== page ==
I am interested in understanding how to balance land-based livelihoods with conservation of natural resources. These questions become especially complex in a context of warming climates and more variable precipitation patterns. Two current projects are in the Gunnison watershed (described below).
Assessing the Local knowledge of Gunnison Sage-Grouse
Our understanding of rare and spatially restricted species is often limited by a lack of scientific studies and monitoring data. This is especially true for recently identified species such as the Gunnison sage grouse, which has been proposed for listing under the Endangered Species Act. Given the precarious nature of this bird, it is critical to assess all existing information in order to better inform decision-making. This study uses interviews with long-term observers, including professional biologists and lay people, to document observations of sage grouse behavior, habitat and management that may help to better understand and conserve this species. Interviews were audio-recorded, transcribed and coded to track themes of interest across the interviews. Comparisons between local knowledge and peer-reviewed scientific literature suggest that consideration of local observations can expand our overall understanding of rare species and suggest innovative strategies for management. Contradictions between local knowledge and scientific research highlight differences in the way these different groups bound the process of knowledge production. This study highlights the importance of engaging local knowledge for conservation in order to better understand both the species and the context in which conservation occurs. MORE INFORMATION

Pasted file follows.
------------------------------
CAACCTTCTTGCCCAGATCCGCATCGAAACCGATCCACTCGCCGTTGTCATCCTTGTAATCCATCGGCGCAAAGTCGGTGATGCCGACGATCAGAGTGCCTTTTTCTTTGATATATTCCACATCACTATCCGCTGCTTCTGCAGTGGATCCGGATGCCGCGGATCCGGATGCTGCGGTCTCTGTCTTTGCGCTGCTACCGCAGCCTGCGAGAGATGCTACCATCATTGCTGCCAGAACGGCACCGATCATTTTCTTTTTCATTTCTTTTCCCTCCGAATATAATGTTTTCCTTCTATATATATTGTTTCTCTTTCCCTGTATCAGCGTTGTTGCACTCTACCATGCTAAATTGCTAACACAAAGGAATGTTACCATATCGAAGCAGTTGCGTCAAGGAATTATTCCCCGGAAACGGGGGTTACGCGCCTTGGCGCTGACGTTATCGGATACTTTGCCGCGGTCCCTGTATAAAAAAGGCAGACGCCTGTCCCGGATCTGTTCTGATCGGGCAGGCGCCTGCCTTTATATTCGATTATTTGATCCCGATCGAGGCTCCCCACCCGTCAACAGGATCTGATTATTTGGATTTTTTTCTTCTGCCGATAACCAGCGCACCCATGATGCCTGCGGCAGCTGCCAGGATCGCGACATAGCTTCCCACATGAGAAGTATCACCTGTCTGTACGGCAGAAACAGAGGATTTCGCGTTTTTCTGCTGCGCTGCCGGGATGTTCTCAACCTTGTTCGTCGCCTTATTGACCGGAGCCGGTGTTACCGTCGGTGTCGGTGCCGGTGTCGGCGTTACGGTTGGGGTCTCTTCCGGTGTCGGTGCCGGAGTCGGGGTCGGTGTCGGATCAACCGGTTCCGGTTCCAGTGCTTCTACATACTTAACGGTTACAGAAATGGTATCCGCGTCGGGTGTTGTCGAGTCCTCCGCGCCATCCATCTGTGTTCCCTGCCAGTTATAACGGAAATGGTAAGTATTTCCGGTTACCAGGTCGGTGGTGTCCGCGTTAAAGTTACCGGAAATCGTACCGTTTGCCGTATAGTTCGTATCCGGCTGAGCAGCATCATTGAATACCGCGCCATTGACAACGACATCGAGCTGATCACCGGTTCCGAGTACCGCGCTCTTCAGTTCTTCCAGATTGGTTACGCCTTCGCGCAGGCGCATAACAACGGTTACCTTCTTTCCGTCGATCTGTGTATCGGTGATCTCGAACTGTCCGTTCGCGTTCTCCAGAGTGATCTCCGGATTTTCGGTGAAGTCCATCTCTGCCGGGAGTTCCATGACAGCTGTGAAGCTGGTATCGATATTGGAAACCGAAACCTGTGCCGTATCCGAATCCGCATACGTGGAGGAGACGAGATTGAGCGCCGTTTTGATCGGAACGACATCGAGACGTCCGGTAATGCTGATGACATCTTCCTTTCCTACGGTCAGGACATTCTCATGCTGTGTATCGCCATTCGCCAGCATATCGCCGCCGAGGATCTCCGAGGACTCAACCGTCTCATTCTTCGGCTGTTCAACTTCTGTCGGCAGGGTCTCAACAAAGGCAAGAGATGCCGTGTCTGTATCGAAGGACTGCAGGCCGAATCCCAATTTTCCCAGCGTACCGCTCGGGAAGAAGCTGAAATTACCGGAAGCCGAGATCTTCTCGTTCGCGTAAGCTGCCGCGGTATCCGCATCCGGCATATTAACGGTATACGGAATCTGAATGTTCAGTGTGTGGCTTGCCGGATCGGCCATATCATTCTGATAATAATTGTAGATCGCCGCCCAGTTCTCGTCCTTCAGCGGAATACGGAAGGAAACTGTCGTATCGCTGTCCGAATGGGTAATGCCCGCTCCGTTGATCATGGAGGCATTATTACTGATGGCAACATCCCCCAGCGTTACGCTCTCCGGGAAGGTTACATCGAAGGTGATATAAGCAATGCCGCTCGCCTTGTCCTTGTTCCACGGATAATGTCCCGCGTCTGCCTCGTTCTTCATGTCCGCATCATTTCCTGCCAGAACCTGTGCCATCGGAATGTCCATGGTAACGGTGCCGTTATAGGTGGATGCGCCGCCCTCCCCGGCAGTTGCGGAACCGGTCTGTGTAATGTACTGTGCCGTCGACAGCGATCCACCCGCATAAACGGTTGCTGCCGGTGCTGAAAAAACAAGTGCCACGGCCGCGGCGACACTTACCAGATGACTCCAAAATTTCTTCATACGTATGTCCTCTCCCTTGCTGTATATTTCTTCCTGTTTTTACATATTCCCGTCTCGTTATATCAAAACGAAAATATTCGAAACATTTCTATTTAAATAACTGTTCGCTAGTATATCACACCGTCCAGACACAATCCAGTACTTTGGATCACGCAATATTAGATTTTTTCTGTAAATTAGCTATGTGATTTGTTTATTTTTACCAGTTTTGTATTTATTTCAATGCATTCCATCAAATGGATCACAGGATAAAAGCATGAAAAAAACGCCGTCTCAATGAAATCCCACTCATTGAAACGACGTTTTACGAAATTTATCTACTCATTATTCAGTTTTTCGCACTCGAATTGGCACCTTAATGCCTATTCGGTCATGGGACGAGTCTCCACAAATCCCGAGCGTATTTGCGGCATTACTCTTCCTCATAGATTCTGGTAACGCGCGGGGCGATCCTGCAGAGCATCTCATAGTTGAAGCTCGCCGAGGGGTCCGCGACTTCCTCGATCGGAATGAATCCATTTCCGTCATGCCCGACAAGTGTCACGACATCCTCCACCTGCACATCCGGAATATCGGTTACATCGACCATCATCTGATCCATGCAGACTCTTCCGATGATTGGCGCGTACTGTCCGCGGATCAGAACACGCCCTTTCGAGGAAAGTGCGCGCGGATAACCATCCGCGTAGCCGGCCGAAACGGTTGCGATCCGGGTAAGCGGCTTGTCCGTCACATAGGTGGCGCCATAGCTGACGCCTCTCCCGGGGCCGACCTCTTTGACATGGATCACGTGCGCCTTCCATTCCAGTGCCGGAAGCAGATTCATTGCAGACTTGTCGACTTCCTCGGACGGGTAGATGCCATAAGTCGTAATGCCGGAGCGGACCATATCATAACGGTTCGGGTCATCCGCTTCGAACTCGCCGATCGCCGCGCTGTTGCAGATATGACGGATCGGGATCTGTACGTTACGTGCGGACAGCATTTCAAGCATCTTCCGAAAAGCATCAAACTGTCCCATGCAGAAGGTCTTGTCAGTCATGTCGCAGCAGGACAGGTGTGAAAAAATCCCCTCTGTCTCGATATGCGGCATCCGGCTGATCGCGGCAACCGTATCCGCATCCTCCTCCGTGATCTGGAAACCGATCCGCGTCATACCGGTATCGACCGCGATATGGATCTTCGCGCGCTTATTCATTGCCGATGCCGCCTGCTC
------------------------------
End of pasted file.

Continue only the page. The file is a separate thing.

Understanding Unintended implications of ESA Listings
The Gunnison Sage-grouse is an iconic species being considered for protection under the Endangered Species Act (ESA). In Colorado’s Gunnison Basin, ranchers own the majority of water rights and productive river bottoms, and approximately 30% of the most important Gunnison Sage-grouse habitat. This project uses interviews to document how ranchers plan to respond if the grouse is listed. Results suggest that listing may result in the sale of water rights that could negatively impact grouse habitat, ecology, aesthetics and livelihoods in the region. Ethnographic studies are critical for understanding the tradeoffs between livelihoods and conservation in an increasingly interconnected world. MORE INFORMATION